However, such corporates serve as million-dollar consultants who “do not fully represent the population of a host city or nation, nor are they likely to speak on behalf of those who lack power and resources”, for whom benefits are unlikely.

In South Africa, about 100,000 street vendors, mostly women, lost their livelihoods throughout the duration of the 2010 FIFA World Cup. Fifa 2010 was used by the eThekwini municipality as a smoke-screen to remove informal traders and shack dwellers, and to try (unsuccessfully) to destroy of the Warwick Market. There was simply no place for the poor in aspiring world-class cities, and Durban 2022 would be no exception. The first casualty in Durban’s CWG 2022 plan is the closure of the Newmarket Stables, and the associated loss of livelihoods.

The Italian National Olympic Committee suspended Rome’s bid for the 2024 Summer Games after the city council refused to support the candidacy (Paris, Los Angeles and Budapest remain in the race, after Boston and Hamburg also withdrew). Rome’s Mayor Virginia Raggi argued that the city had to “prioritise matters such as rubbish collection and corruption”. We are clearly not understanding why far wealthier cities like Edmonton and Boston have withdrawn from bidding for mega sport events – taking cognisance of public sentiment and economic realities.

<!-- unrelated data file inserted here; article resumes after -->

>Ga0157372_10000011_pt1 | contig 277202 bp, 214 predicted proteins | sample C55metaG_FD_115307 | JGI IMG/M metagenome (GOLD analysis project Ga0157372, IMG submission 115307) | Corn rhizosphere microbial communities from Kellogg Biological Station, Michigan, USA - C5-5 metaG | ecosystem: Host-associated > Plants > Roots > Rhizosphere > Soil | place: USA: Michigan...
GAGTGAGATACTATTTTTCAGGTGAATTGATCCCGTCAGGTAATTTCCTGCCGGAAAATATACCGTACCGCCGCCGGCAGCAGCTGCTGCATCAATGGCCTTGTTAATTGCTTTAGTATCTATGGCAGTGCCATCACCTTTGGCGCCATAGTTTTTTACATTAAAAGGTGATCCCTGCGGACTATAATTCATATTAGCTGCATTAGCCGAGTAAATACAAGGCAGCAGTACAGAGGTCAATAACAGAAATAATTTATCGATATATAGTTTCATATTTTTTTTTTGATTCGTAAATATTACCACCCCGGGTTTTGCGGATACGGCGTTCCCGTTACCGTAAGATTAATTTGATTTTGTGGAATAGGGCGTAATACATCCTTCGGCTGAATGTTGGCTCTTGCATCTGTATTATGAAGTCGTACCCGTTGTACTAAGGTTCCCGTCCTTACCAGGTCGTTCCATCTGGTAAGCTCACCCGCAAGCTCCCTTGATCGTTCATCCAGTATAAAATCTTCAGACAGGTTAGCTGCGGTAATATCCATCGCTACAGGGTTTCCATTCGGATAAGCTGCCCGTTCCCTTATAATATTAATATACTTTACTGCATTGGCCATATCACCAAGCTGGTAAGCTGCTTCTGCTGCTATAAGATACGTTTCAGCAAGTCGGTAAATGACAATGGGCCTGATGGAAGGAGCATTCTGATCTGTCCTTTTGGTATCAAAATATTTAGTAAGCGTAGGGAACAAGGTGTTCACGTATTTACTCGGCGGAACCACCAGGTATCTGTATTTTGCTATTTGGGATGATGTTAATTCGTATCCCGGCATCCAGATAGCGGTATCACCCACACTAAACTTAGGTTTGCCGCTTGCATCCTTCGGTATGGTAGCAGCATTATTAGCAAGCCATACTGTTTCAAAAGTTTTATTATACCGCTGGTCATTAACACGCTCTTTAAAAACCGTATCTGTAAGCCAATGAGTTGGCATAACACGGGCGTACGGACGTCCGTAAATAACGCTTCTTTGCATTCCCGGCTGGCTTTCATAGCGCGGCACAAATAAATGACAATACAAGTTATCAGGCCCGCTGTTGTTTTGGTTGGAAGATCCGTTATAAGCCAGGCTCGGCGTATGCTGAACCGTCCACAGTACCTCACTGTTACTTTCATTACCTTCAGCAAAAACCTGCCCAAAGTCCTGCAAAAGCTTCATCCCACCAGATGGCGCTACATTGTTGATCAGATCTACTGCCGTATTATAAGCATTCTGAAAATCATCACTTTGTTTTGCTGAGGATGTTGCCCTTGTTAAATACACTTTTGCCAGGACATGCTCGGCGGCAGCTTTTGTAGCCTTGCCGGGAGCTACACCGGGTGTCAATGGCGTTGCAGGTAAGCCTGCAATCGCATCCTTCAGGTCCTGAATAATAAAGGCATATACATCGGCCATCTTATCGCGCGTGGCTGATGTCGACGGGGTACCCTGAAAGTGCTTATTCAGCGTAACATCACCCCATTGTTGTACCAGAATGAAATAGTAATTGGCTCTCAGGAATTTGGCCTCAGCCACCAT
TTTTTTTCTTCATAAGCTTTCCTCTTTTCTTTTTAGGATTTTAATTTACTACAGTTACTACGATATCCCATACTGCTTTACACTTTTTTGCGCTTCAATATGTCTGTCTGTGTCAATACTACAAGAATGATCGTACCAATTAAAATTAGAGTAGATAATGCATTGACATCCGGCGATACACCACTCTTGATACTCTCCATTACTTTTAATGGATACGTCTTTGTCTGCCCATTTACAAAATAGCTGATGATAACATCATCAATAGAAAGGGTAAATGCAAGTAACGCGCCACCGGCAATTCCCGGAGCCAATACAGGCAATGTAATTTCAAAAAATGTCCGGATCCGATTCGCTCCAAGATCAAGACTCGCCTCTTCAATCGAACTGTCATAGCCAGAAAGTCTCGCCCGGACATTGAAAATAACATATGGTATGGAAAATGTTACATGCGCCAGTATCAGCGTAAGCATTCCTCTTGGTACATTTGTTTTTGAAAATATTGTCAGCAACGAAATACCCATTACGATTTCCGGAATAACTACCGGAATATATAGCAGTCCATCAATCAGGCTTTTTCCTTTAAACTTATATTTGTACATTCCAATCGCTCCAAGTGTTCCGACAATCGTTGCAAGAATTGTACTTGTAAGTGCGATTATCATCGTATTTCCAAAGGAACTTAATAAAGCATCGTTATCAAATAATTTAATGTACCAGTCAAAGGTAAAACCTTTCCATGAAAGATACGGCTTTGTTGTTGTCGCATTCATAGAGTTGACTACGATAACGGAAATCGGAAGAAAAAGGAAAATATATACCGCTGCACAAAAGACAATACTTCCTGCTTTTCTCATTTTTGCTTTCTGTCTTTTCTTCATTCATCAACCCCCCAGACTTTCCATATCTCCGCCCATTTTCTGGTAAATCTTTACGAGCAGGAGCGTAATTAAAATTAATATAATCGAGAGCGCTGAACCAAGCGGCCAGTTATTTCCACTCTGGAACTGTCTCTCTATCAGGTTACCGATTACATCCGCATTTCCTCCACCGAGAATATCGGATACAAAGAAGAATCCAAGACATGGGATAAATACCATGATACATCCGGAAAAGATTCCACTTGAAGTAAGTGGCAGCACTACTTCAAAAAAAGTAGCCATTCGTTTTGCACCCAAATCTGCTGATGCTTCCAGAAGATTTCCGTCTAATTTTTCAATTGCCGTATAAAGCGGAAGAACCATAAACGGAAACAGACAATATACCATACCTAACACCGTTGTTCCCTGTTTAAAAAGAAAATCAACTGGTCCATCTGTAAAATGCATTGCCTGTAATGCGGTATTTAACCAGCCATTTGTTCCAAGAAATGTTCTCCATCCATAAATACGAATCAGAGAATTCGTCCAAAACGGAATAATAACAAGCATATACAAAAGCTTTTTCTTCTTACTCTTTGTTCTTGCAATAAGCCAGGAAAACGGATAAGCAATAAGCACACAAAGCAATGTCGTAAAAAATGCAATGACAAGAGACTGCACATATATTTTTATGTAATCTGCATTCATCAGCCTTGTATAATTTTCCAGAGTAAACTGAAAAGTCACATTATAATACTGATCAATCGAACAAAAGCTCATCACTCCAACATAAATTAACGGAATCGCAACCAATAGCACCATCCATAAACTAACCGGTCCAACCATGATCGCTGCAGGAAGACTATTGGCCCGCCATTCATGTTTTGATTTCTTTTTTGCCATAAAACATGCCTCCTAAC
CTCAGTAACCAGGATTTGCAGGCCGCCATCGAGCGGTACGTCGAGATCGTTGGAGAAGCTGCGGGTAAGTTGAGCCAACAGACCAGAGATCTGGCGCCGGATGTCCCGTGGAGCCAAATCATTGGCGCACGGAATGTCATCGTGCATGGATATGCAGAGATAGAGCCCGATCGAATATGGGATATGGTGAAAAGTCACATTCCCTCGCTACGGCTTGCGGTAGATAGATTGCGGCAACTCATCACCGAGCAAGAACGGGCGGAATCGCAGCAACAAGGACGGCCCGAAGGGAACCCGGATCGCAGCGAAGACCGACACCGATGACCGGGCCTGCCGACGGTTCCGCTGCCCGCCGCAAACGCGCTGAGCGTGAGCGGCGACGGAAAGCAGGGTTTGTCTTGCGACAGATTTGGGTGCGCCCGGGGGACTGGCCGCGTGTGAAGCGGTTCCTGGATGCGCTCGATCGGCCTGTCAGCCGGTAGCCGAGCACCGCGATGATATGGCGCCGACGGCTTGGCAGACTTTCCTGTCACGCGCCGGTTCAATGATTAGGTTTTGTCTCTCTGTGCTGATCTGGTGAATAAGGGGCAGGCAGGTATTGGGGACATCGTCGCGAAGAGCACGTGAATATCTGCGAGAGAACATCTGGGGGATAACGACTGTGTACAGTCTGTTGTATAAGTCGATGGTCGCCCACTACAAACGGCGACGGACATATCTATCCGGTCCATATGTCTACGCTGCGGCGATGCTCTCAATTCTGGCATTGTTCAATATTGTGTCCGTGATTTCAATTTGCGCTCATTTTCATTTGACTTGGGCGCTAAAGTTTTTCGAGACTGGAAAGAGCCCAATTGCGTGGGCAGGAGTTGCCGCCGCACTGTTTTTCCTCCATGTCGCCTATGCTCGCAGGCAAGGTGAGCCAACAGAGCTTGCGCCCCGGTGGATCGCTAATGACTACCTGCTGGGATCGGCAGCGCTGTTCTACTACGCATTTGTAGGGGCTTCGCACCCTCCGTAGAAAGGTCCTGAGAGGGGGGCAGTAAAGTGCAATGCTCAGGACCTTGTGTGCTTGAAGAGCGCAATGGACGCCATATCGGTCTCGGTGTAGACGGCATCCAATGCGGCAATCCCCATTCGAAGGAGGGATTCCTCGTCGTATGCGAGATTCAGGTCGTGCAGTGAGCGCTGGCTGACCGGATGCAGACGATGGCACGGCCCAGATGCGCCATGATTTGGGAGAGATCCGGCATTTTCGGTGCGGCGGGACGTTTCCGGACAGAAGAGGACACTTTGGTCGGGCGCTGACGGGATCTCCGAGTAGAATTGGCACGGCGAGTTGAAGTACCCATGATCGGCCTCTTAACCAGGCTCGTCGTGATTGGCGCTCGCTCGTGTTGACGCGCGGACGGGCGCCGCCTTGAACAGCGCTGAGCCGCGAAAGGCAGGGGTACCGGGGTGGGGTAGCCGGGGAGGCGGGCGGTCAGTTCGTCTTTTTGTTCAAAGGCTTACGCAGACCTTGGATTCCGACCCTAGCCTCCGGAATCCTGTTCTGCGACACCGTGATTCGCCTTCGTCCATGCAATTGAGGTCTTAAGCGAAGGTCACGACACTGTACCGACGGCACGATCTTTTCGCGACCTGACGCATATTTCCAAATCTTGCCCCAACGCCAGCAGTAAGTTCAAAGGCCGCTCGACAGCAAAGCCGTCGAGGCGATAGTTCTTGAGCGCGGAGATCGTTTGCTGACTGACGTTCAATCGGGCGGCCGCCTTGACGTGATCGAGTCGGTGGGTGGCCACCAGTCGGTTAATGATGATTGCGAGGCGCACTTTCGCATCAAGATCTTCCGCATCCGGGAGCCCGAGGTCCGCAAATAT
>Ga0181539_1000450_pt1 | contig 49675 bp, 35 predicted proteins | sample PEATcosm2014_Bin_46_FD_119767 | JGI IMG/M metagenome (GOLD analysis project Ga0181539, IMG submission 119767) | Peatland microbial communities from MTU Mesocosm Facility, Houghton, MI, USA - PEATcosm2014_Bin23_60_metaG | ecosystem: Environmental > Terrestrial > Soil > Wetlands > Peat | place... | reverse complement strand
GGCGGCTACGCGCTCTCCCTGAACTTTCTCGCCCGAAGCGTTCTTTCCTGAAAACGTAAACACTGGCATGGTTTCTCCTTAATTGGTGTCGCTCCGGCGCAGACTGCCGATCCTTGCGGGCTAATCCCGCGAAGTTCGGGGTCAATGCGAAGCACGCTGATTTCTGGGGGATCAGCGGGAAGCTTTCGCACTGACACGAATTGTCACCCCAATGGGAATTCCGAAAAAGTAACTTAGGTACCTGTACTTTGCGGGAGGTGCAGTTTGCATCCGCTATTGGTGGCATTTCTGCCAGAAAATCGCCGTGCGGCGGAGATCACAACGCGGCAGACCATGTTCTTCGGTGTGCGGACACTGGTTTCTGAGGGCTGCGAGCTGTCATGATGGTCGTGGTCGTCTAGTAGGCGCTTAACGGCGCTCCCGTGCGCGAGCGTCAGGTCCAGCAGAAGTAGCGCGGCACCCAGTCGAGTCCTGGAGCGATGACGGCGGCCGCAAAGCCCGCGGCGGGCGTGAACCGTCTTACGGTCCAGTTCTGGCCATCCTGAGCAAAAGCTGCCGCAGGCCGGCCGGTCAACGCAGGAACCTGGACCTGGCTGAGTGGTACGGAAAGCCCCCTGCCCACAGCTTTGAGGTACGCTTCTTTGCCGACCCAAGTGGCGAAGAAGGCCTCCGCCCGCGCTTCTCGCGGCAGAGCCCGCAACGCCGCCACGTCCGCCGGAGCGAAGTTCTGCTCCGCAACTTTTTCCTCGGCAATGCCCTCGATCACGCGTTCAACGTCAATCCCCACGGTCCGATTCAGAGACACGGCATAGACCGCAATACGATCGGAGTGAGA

While countries in the Global North are turning their backs to mega sporting events, seeing the need to spend rather on social priorities, it becomes even more imperative to investigate the impact of these spectacles on the economy of developing countries such as South Africa, where indices indicate that inequality is deepening rather than being mitigated. 

South Africa and Durban should not be gambling with the public purse and have not learnt lessons from Fifa 2010. There were legitimate concerns that the escalation in the costs of the stadiums and infrastructure for Fifa 2010 resulted in the diversion of public funds from more urgent social priorities such as sanitation, housing, healthcare and education. There is no evidence that the Commonwealth Games 2022 in Durban will be any different. A window of opportunity comes with the Commonwealth Games exit option – Durban and SA should take it! DM

Brij Maharaj is a geography professor at UKZN. He writes in his personal capacity.

  • Brij Maharaj
    Brij-Maharaj.jpg
    Brij Maharaj

    Brij Maharaj is a professor of geography at UKZN who believes (perhaps naively!) that a fair, just, non-racial and non-sexist society is still possible in South Africa.